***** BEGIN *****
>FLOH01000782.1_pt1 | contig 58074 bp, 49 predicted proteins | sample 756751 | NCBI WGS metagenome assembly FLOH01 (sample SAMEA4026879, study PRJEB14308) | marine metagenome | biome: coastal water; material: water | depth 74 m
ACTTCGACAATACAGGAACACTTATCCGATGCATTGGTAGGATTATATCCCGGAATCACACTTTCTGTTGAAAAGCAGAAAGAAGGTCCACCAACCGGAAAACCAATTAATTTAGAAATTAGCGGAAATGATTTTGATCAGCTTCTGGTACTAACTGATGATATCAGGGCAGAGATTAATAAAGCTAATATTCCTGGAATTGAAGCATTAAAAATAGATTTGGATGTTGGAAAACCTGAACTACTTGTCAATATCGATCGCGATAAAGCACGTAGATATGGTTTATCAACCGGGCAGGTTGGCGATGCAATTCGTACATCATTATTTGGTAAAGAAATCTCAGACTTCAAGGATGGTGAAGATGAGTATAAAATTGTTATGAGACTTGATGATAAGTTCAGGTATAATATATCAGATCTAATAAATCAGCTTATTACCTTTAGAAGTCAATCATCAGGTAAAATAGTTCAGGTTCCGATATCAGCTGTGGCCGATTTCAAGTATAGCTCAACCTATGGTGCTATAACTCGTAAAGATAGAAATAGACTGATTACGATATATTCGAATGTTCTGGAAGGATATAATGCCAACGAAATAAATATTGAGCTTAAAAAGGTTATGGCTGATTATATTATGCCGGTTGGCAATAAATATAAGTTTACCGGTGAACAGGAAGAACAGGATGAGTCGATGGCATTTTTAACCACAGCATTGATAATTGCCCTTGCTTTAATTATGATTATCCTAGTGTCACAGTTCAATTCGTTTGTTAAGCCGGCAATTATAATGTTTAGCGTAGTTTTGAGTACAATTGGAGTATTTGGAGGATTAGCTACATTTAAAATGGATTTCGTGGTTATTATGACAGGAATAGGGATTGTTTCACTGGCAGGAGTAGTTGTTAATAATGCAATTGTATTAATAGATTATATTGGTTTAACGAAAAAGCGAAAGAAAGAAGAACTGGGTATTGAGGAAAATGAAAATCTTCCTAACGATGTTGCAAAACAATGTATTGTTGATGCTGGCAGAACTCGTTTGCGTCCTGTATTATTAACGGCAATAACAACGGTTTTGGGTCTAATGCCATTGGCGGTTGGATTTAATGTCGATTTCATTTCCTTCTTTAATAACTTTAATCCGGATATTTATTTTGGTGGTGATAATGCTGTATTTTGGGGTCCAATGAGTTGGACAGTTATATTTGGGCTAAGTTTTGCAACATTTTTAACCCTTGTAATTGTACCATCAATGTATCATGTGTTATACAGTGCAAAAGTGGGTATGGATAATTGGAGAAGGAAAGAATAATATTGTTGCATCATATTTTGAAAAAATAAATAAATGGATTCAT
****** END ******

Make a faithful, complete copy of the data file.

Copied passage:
>FLOH01000782.1_pt1 | contig 58074 bp, 49 predicted proteins | sample 756751 | NCBI WGS metagenome assembly FLOH01 (sample SAMEA4026879, study PRJEB14308) | marine metagenome | biome: coastal water; material: water | depth 74 m
ACTTCGACAATACAGGAACACTTATCCGATGCATTGGTAGGATTATATCCCGGAATCACACTTTCTGTTGAAAAGCAGAAAGAAGGTCCACCAACCGGAAAACCAATTAATTTAGAAATTAGCGGAAATGATTTTGATCAGCTTCTGGTACTAACTGATGATATCAGGGCAGAGATTAATAAAGCTAATATTCCTGGAATTGAAGCATTAAAAATAGATTTGGATGTTGGAAAACCTGAACTACTTGTCAATATCGATCGCGATAAAGCACGTAGATATGGTTTATCAACCGGGCAGGTTGGCGATGCAATTCGTACATCATTATTTGGTAAAGAAATCTCAGACTTCAAGGATGGTGAAGATGAGTATAAAATTGTTATGAGACTTGATGATAAGTTCAGGTATAATATATCAGATCTAATAAATCAGCTTATTACCTTTAGAAGTCAATCATCAGGTAAAATAGTTCAGGTTCCGATATCAGCTGTGGCCGATTTCAAGTATAGCTCAACCTATGGTGCTATAACTCGTAAAGATAGAAATAGACTGATTACGATATATTCGAATGTTCTGGAAGGATATAATGCCAACGAAATAAATATTGAGCTTAAAAAGGTTATGGCTGATTATATTATGCCGGTTGGCAATAAATATAAGTTTACCGGTGAACAGGAAGAACAGGATGAGTCGATGGCATTTTTAACCACAGCATTGATAATTGCCCTTGCTTTAATTATGATTATCCTAGTGTCACAGTTCAATTCGTTTGTTAAGCCGGCAATTATAATGTTTAGCGTAGTTTTGAGTACAATTGGAGTATTTGGAGGATTAGCTACATTTAAAATGGATTTCGTGGTTATTATGACAGGAATAGGGATTGTTTCACTGGCAGGAGTAGTTGTTAATAATGCAATTGTATTAATAGATTATATTGGTTTAACGAAAAAGCGAAAGAAAGAAGAACTGGGTATTGAGGAAAATGAAAATCTTCCTAACGATGTTGCAAAACAATGTATTGTTGATGCTGGCAGAACTCGTTTGCGTCCTGTATTATTAACGGCAATAACAACGGTTTTGGGTCTAATGCCATTGGCGGTTGGATTTAATGTCGATTTCATTTCCTTCTTTAATAACTTTAATCCGGATATTTATTTTGGTGGTGATAATGCTGTATTTTGGGGTCCAATGAGTTGGACAGTTATATTTGGGCTAAGTTTTGCAACATTTTTAACCCTTGTAATTGTACCATCAATGTATCATGTGTTATACAGTGCAAAAGTGGGTATGGATAATTGGAGAAGGAAAGAATAATATTGTTGCATCATATTTTGAAAAAATAAATAAATGGATTCAT